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History of Kentucky Nets


THE HISTORY OF PHONE NETS IN KENTUCKY

BY TOM LYKINS

The first formal net in Kentucky was during the 1937 flood.
While there were phone operations on 160 meters, phone was not permitted on 75-meters at that early date.

Messages were passed via CW during this period.

In 1940 a phone net was established on 160 meters and lasted until December 7, 1941 when the FCC ordered all amateurs to cease all transmissions until further notice.

At the conclusion of the war the band plan changed and phone was permitted on 75 meters.

It should be noted that 40 meter phone was not authorized until 1953.  This was strictly a CW band until then.

As far as the Morning Kentucky Phone Net which it was called and the Kentucky Phone net, both started in 1949.

Throughout the years the nets were on different frequencies on 75 meters.  First, 3.810, then 3.945 and finally 3.960.

In the early days there was an Early Morning Kentucky Phone net. It should be remembered that the primary purpose of all nets back in the day was to pass third party messages back and forth.  Many people did not have a phone and passing traffic which it was termed was more expedient than using the postoffice.  However, if an operator either could not or did not want to deliver the radiogram he/she sent the radiogram via Snailmail  It should be noted there was no "spam traffic" in those days.  People took pride in both receiving and sending messages accurately whether on Phone or CW.  If you needed a fill on a message you asked for it.  You "never, never" assumed anything concerning the messages.  Some were life and death at times of emergencies.

The purpose of the Early Morning Kentucky phone Net was to take traffic from the late CW net known as KYN and bring it to The Early Morning net. 
Traffic was passed and the remaining traffic was placed on the Morning Kentucky Phone Net to be passed.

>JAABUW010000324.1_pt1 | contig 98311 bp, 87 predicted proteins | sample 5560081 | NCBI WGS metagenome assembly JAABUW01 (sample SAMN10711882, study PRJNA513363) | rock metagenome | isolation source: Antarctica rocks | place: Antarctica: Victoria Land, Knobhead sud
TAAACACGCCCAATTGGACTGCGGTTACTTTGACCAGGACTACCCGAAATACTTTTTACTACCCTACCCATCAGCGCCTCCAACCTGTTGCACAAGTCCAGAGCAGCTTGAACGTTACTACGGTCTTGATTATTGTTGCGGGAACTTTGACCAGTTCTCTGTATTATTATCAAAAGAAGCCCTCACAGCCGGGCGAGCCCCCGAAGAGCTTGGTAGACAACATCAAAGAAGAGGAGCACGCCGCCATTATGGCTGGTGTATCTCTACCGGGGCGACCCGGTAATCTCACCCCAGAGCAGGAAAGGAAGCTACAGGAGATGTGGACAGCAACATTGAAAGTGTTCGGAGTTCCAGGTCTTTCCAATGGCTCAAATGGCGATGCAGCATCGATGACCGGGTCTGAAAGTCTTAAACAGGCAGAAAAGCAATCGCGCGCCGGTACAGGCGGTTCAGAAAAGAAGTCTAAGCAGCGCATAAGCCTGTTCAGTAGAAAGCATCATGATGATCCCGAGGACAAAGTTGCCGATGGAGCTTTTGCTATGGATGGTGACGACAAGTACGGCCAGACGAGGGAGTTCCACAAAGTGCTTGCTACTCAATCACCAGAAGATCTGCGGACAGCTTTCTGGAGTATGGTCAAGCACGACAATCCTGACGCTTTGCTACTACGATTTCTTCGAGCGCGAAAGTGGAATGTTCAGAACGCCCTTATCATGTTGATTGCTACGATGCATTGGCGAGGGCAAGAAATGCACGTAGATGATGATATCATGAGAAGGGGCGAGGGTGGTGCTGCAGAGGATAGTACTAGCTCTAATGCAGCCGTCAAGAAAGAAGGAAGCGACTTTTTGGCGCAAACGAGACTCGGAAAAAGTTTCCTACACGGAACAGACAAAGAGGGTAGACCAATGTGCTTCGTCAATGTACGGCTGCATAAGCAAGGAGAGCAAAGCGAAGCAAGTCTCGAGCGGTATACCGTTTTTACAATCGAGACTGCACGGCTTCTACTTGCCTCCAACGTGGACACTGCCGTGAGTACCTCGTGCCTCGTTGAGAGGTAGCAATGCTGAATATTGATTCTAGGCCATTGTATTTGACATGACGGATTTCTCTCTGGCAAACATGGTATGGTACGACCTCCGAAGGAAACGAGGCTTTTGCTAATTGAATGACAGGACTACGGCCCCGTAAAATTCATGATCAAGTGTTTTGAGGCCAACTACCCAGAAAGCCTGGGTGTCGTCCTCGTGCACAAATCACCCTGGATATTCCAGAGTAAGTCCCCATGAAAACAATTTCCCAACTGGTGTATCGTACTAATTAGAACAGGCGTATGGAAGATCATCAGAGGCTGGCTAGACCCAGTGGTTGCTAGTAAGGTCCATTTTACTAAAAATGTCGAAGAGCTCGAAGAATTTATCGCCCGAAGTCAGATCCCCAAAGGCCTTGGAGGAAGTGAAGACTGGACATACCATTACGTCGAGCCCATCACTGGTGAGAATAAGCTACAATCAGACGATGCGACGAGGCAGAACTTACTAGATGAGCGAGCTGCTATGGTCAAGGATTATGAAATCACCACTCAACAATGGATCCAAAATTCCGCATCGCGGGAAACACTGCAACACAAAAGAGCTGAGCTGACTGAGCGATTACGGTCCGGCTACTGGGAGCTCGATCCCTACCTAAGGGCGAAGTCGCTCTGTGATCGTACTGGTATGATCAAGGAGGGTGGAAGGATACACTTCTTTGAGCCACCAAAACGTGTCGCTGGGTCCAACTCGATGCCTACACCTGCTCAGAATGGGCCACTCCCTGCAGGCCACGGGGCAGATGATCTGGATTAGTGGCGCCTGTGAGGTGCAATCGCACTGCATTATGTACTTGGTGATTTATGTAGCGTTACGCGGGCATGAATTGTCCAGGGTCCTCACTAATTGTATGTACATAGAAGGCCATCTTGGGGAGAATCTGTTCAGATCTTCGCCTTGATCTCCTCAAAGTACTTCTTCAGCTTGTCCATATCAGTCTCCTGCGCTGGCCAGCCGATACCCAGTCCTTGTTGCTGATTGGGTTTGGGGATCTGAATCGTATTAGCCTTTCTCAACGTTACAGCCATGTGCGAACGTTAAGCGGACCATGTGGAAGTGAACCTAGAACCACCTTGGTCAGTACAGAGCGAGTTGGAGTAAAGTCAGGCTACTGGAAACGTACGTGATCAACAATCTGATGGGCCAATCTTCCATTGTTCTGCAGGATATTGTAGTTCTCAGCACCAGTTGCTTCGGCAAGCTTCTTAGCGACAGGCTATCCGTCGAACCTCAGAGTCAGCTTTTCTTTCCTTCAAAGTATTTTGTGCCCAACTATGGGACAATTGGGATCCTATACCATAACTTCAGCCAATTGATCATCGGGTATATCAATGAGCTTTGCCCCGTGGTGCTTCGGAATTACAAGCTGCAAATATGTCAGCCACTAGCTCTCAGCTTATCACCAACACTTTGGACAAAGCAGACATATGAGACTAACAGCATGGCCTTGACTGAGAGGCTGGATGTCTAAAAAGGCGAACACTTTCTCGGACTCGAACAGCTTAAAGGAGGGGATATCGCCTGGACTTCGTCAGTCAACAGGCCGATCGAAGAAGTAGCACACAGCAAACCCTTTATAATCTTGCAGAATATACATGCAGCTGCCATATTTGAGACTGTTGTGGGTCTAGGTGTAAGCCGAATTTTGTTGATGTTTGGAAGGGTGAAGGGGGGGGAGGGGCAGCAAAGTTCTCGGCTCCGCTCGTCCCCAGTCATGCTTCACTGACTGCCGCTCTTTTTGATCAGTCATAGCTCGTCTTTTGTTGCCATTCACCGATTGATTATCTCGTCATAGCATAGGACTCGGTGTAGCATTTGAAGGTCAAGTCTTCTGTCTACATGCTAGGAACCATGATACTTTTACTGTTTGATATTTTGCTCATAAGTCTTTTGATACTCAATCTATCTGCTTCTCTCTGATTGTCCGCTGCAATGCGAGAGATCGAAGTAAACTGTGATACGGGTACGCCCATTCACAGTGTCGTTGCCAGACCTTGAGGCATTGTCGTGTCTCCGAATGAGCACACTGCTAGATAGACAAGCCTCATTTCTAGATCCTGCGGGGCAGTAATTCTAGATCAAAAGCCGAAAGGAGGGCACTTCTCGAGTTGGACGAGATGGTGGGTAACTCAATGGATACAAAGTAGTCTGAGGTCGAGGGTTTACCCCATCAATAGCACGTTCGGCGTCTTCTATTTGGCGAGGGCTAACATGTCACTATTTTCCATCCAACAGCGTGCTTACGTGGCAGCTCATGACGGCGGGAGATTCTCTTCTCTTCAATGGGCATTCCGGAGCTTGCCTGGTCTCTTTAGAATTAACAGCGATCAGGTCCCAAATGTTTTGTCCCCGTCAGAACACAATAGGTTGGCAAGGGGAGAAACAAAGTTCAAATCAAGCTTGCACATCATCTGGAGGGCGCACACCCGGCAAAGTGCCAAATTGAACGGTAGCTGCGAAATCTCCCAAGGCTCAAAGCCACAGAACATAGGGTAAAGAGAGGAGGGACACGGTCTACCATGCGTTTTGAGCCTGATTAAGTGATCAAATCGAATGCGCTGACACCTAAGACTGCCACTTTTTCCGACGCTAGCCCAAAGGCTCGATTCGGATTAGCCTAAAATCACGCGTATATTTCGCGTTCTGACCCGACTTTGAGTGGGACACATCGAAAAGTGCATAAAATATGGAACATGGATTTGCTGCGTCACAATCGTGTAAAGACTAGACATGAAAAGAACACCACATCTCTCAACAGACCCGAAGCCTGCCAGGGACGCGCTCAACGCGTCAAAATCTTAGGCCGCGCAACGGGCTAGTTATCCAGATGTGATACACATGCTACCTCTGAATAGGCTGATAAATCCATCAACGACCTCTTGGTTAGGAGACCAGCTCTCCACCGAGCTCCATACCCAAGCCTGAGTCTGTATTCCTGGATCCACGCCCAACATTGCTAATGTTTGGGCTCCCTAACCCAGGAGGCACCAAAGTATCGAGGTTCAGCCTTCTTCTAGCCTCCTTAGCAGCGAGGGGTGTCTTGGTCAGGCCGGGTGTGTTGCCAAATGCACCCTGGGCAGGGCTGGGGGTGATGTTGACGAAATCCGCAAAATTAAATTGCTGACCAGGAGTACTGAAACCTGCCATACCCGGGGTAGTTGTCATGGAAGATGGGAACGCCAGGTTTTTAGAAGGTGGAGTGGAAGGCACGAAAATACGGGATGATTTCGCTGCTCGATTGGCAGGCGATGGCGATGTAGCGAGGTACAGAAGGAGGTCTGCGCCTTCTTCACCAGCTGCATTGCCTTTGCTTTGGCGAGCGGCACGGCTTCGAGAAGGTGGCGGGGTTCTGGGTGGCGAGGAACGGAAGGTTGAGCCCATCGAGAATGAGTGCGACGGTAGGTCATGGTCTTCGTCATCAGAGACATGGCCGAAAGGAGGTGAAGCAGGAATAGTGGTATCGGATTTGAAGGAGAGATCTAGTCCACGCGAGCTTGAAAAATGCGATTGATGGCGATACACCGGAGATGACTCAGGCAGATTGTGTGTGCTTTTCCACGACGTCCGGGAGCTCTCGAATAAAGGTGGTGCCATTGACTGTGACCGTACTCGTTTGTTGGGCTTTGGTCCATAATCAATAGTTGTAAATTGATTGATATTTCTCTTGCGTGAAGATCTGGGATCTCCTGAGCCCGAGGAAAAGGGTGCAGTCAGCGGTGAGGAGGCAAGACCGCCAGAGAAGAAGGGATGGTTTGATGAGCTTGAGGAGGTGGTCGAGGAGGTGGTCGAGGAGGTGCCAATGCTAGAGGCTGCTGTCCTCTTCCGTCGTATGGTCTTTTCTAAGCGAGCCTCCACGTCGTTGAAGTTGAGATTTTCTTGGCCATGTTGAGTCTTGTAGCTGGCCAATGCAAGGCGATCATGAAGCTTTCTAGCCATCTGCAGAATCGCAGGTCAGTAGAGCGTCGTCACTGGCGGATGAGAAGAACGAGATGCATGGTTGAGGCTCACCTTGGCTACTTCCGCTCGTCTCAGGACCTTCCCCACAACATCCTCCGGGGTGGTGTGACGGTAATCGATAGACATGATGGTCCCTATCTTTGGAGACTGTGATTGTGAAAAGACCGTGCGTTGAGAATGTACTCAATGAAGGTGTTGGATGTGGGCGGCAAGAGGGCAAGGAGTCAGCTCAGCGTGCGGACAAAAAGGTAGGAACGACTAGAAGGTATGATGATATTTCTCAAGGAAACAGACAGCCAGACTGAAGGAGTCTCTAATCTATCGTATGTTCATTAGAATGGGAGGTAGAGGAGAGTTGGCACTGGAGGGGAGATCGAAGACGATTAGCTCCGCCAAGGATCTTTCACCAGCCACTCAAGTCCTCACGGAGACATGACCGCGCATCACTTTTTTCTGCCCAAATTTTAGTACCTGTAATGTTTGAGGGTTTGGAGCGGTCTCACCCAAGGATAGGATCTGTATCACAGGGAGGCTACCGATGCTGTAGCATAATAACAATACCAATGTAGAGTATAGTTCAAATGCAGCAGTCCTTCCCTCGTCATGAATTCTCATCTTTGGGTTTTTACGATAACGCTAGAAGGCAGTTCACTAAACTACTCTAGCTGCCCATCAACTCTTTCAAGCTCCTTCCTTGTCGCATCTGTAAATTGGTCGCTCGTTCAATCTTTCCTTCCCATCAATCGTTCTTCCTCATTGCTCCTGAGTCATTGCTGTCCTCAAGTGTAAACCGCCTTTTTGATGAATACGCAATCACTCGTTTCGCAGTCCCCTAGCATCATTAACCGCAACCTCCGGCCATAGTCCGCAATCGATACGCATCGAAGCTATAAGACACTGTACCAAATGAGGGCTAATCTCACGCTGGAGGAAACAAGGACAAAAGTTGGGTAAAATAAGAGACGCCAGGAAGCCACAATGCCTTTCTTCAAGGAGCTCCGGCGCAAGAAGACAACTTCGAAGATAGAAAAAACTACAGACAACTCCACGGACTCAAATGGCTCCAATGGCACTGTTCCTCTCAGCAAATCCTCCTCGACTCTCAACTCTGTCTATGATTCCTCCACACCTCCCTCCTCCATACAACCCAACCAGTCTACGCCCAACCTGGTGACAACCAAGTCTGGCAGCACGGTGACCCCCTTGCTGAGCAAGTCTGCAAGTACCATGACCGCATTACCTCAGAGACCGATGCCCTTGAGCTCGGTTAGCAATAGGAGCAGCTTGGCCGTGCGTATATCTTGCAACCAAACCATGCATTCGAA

The net  in the evenings would take traffic either from the morning net or other traffic and pass it as necessary.

In the old days there were no "short timers."  You did not just check-in for the count.  If you checked into the nets you were
expected to handle messages at least for your local area.

This was the protocol set up by the late Harry Flint, W4SZB of Burkesville.  He along with other net pioneers established the
original Nts protocol that we use today although it has undergone some changes through the years.

In 1968 the Early Morning Kentucky phone Net was no more.  The Net manager got into a dispute with the Section Communications Manager and the net members decided to form what would be known as The Kentucky Rebel Net.

The Rebel net was not a traffic net as such but if someone brought a piece of traffic they would try to pass it.

The Rebel Net ran until late 2000.  Sad, but true, it ended for a major dispute on 3.960.

The format of the nets have changed back and forth as how they would be called throughout  the years.  Traffic was always handled first.

The manner of Check-ins was different too.

The nets were either called by the cities in Kentucky and surrounding states. Not every city and state was on the list.  This was determined by who checked in to the net and their location.  Each Ncs had his/her own callup list.

The evening net which later became the Kentucky Traffic Net  or KTN used to be called by callsigns in alphabetical order.  If there was a lot of traffic the net could last for two hours or more.

Time and space does not permit for this webpage to list all net managers and net control stations but a few will be mentioned.

Should you desire to learn more details I will be happy to provide them to you personally if contacted.

The first Net managers were W4Bej and his wife Helen K4cgw.

They were active in the nets up thru the 60's.  Others in no particular order as Net Managers were:  W4eon, Wa4agh, K4aml,
W4hkt, W4aun, Wa4avv, W4szb, W4baz, N4gnl/Nb4k, Wa4swf,W4cid, K4dzm, Kb4vks Wd4bsc/K4gil, Ka4gbz, Wd4rwu/K4lid and so many more.

The net had problems during the Am and Sideband wars.  Also, a former Net Manager, Harry Flint, W4szb tried to get a professor of Berea College's schedule changed so he could call the net.

Harry wrote the President about the issue.  Sad to say, Chuck, W4bas,  never got his schedule changed.

Harry Flint wanted the Net to stay on AM rather than phone.  He did not get his way.  The net members bought him a Heathkit HW12 so he could operate on Sideband.

 Another cornerstone on our nets was Otis K. Wolfe known as Friday, W4ado.

I could go on and on about what I know and maybe should write a book.  If anyone wants to help let me know.

Tom Lykins  K4lid.  Email k4lid@panix.com.